School of Education


Doctor of Philosophy in Education (PhD)


Laura E. Jones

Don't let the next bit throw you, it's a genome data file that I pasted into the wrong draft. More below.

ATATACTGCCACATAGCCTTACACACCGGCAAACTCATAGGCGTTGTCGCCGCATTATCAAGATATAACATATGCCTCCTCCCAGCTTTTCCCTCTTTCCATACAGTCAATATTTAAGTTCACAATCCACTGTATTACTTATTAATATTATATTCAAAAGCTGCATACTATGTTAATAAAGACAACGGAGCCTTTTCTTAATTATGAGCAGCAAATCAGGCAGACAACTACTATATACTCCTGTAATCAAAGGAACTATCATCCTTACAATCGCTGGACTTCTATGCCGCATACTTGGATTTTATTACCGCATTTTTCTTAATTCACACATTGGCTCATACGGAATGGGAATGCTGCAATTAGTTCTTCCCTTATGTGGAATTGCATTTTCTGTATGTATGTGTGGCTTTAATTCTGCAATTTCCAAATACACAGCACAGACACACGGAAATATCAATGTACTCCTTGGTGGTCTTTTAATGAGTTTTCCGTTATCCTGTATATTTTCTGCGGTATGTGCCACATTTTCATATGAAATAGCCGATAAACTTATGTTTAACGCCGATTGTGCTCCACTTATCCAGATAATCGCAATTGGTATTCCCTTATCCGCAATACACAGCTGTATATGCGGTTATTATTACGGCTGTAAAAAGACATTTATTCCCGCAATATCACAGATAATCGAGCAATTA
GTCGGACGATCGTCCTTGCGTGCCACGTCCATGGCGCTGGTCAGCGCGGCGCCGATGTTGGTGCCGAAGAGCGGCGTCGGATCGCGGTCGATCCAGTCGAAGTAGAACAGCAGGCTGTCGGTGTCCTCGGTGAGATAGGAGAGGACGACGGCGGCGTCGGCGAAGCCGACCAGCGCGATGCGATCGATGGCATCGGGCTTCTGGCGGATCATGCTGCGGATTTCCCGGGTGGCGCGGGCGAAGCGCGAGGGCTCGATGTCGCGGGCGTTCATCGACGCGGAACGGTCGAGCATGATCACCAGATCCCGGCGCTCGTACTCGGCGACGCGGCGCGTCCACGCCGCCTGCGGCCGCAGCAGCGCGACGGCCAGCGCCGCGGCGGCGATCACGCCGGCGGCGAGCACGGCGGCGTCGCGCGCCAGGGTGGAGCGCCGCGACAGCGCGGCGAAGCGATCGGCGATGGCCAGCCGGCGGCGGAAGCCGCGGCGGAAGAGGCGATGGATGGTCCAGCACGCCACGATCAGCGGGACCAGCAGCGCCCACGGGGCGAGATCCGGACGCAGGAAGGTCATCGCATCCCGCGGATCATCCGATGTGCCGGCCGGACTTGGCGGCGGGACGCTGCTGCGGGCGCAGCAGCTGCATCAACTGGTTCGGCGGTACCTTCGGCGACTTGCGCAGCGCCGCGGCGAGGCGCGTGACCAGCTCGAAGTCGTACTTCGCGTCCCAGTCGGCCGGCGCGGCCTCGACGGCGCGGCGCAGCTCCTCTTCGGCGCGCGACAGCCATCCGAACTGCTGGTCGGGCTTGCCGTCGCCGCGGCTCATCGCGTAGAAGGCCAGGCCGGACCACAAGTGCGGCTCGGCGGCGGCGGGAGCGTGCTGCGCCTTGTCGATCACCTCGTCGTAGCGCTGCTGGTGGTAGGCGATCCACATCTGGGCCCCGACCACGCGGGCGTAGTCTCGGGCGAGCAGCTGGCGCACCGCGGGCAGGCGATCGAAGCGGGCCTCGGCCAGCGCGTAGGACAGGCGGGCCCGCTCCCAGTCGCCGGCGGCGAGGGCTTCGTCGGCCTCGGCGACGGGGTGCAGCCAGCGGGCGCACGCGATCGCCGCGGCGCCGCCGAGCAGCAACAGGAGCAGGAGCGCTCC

The purpose of this hermeneutical phenomenological study was to explore the experiences of college algebra among English majors at Thomas University. Experiences were defined as the interactions that have occurred between an individual and other objects and people. The theories guiding this study were Bandura’s social cognitive theory and Atkinson’s expectancy-value theory as they helped to explain why English majors may not have had positive experiences in mathematics. This was a hermeneutical phenomenological study utilizing purposeful convenience sampling of students at Thomas University in the southeastern United States. Data was collected from students majoring in English that had taken college algebra using interviews, journal prompts, and focus groups in order to answer the central research question, “What are the experiences of college students majoring in English in their required college algebra course?” The data was analyzed, looking for significant statements, and then those statements were developed using van Mannen’s thematic analysis method. What the participants had experienced was compared, as well as how they had experienced it. The study determined if college students majoring in English have had positive or negative experiences in their college algebra classes. Three themes that emerged included poor experiences in college algebra, where students felt that they were “just checking boxes,” a desire for a different option than college algebra as a mathematics requirement, and a feeling that there was nothing for them in their college algebra. The main takeaway from this study is that students at Thomas University would like to have an option for a mathematics course that includes more practical concepts and that ties mathematics and English together.

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